He's in need of a friend and that figure arrives in the form of "Creech," an odd amalgamation of parts from other animals (a shark-like head, a walrus type body and large octopus like tentacles fitted together via less than convincing special effects) that arrives courtesy of the drilling efforts of Terravex Energy. With his corporate goon (Holt McCallany) having captured two other such underground creatures, the "we can't shut down the drill site over some new species discovery because that will mean less cash flow" big boss (Rob Lowe) wants Creech captured and destroyed, much to the growing concern of his lead scientist (Thomas Lennon) who realizes these animals are intelligent.

But we already know that, having seen the big puppy dog (er, sharwalrupus) figure out how to propel Tripp's engineless truck by generating torque on the axles while occupying the space under the hood. All of which eventually allows for a number of vehicle-based chase scenes and an attempt to get the creatures back home before the evil corporate dudes can get back to bathing in their black gold, Texas tea.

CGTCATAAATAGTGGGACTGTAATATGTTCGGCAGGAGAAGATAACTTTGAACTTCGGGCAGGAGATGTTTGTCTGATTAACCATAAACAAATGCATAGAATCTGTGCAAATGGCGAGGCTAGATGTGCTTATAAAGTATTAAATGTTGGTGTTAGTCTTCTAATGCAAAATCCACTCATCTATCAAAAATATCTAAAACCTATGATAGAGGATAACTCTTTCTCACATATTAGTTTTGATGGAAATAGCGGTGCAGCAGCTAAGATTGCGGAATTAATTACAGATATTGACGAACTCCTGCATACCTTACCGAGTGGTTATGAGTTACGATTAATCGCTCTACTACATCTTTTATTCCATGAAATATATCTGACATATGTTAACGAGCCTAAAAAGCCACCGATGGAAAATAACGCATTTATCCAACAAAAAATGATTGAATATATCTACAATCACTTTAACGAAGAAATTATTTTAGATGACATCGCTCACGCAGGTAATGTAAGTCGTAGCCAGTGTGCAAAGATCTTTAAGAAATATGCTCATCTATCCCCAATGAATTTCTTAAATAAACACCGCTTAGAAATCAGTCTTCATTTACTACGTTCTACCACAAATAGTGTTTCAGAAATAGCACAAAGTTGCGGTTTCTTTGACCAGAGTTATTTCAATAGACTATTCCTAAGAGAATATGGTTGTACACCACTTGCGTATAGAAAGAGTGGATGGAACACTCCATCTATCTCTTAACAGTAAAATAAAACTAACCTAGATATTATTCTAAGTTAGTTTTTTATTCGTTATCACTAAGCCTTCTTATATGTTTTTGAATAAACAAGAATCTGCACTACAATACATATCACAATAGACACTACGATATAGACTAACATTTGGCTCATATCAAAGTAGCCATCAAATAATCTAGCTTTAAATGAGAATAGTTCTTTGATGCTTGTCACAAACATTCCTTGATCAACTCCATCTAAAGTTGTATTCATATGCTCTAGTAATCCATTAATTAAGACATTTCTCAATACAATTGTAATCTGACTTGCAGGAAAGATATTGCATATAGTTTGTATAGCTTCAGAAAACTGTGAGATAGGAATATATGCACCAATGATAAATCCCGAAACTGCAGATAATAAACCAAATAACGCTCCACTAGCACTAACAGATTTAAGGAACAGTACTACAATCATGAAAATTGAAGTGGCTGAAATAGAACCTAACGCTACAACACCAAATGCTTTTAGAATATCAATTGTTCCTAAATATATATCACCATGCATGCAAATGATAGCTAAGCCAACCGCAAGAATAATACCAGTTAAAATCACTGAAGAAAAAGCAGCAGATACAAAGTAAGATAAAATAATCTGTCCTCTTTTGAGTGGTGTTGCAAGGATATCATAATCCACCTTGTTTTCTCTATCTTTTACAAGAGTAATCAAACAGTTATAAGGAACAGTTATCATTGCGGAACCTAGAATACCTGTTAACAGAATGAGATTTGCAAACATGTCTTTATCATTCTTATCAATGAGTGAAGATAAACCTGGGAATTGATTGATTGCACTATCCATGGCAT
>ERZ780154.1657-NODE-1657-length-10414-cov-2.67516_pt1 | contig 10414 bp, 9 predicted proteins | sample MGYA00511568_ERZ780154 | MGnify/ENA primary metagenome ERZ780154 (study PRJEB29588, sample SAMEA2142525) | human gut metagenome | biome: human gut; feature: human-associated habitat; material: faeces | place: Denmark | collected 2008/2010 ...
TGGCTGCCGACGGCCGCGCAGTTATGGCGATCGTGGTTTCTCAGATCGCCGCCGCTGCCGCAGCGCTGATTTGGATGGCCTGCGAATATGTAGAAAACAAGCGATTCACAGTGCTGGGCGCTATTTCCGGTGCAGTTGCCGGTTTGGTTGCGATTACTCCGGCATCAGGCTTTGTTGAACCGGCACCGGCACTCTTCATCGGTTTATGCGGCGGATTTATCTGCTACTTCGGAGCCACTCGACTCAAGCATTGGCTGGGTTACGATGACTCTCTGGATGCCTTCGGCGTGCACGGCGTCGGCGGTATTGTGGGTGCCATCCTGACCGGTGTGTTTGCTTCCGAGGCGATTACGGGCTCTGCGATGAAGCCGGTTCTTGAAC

While the hammered home lesson is that big oil is bad and human-animal bonds are good, the bigger one to remember is to never make a movie -- especially with one featuring a production budget in the nine figures range -- based on the imagination of a preschooler. If only Grave Digger had spent less time near the east coast beach rather than out west burying this idea to keep it from growing into "Monster Trucks." The film rates as a 4 out of 10.




Reviewed January 7, 2017 / Posted January 13, 2017